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(p. 101) 6. The Durability of Autocracy 

(p. 101) 6. The Durability of Autocracy
Chapter:
(p. 101) 6. The Durability of Autocracy
Author(s):

Andrea Kendall-Taylor

, Natasha Lindstaedt

, and Erica Frantz

DOI:
10.1093/hepl/9780198820819.003.0006
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date: 30 October 2020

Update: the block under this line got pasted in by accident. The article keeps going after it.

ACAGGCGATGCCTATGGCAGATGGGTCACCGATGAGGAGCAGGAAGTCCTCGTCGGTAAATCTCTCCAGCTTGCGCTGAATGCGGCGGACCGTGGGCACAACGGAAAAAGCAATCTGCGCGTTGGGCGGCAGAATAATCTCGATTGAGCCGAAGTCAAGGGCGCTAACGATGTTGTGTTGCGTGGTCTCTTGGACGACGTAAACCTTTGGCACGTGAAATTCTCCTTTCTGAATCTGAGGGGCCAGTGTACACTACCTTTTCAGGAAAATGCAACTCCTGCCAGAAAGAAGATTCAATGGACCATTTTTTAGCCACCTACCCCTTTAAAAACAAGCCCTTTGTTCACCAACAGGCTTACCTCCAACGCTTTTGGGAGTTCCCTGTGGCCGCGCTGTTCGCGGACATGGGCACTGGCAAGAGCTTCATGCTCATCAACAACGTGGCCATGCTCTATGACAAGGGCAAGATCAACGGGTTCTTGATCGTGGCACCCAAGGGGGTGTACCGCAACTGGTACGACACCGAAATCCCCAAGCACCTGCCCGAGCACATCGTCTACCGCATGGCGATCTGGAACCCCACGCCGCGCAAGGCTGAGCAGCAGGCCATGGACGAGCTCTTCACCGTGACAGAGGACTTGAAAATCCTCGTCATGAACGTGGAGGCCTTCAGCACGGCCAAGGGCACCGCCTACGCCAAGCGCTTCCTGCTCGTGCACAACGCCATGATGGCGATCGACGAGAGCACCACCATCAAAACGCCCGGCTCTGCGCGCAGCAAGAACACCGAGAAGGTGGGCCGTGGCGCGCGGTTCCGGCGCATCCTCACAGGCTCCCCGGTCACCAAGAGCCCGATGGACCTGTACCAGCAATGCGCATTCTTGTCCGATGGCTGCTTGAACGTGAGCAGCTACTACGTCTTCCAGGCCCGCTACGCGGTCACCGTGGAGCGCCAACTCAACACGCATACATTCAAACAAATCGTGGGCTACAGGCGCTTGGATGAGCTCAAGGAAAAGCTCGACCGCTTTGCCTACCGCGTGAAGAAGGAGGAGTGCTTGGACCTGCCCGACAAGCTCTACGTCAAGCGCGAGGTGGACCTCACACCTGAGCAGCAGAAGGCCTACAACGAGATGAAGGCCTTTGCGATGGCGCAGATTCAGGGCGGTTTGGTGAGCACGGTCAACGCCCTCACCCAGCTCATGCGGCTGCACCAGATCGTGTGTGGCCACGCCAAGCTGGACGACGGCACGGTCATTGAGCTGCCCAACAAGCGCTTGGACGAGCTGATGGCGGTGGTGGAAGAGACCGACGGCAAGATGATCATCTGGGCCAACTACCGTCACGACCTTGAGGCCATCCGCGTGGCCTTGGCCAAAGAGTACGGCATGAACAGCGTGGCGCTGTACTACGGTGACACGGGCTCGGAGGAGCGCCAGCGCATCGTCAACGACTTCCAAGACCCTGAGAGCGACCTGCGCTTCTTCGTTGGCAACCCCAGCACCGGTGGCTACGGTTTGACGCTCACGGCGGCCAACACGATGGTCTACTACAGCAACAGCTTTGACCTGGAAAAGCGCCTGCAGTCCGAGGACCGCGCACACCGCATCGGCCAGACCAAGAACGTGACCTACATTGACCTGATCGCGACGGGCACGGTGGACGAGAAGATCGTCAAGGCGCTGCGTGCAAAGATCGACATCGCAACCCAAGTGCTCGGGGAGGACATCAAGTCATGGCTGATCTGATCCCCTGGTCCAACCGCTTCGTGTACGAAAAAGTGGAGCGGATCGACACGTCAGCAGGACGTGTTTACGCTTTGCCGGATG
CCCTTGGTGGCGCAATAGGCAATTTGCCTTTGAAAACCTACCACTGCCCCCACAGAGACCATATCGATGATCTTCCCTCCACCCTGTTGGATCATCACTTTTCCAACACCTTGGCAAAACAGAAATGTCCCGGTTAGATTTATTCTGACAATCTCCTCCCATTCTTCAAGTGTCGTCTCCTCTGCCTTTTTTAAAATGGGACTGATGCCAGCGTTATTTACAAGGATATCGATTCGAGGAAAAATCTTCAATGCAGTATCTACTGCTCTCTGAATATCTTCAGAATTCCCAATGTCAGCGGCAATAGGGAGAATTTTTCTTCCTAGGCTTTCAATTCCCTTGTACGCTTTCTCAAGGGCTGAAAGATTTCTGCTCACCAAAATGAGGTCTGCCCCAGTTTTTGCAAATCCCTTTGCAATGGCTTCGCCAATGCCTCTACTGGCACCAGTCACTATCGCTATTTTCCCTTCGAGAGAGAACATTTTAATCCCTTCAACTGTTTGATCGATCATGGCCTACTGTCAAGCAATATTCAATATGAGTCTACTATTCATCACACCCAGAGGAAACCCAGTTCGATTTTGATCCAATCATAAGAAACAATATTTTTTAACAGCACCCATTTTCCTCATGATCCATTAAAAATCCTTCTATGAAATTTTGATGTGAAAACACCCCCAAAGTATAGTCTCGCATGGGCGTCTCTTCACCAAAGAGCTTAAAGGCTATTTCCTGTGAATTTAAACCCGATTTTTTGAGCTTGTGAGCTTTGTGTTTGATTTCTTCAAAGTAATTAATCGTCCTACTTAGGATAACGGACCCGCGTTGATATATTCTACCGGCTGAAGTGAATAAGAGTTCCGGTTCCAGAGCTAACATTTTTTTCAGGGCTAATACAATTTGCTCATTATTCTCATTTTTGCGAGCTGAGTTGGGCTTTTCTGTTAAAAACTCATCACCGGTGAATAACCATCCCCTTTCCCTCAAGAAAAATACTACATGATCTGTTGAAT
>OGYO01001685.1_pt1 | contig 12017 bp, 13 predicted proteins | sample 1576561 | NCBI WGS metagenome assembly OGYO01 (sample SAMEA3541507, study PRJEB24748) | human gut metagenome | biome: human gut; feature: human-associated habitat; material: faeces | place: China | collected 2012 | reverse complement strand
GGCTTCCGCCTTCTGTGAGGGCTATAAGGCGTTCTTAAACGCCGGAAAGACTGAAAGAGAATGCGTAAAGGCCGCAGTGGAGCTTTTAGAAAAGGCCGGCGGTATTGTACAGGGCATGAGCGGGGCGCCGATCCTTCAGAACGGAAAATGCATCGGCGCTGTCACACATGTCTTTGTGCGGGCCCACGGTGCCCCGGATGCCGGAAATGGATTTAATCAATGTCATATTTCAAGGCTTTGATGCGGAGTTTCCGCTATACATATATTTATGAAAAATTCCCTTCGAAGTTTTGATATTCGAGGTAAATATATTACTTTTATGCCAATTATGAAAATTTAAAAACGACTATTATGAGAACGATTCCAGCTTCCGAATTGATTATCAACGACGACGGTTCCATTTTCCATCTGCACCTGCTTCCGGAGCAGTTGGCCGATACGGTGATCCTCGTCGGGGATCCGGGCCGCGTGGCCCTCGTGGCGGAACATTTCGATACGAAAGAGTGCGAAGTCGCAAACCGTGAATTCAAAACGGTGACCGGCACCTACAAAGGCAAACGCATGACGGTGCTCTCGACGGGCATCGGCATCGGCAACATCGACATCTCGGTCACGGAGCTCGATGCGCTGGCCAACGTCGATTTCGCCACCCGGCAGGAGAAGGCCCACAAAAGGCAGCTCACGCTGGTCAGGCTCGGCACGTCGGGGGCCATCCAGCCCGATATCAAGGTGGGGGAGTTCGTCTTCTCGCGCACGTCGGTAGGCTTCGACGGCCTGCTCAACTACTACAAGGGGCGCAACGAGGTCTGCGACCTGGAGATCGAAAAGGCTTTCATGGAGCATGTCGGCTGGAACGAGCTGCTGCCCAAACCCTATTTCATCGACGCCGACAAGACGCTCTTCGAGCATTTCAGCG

This chapter identifies sources of authoritarian durability. To maintain a firm grip on power, authoritarian regimes must maintain some support among three primary constituencies: the elite, the opposition, and the broader public. After discussing the relationship of these groups to regime durability, the chapter outlines the two primary strategies that autocracies use to maintain control—repression and co-optation—and the benefits and risks of each. Repression is defined as a form of socio-political control used by authorities against those within their territorial jurisdiction to deter specific activities and beliefs perceived as threatening to political order. Dictatorships have also learned to use political institutions—namely elections, political parties, and legislatures—to co-opt their opponents. The chapter then highlights other factors that research has shown to enhance regime durability, including regime type, state capacity, a country's access to natural resource wealth, and whether the regime was born out of a revolutionary struggle.

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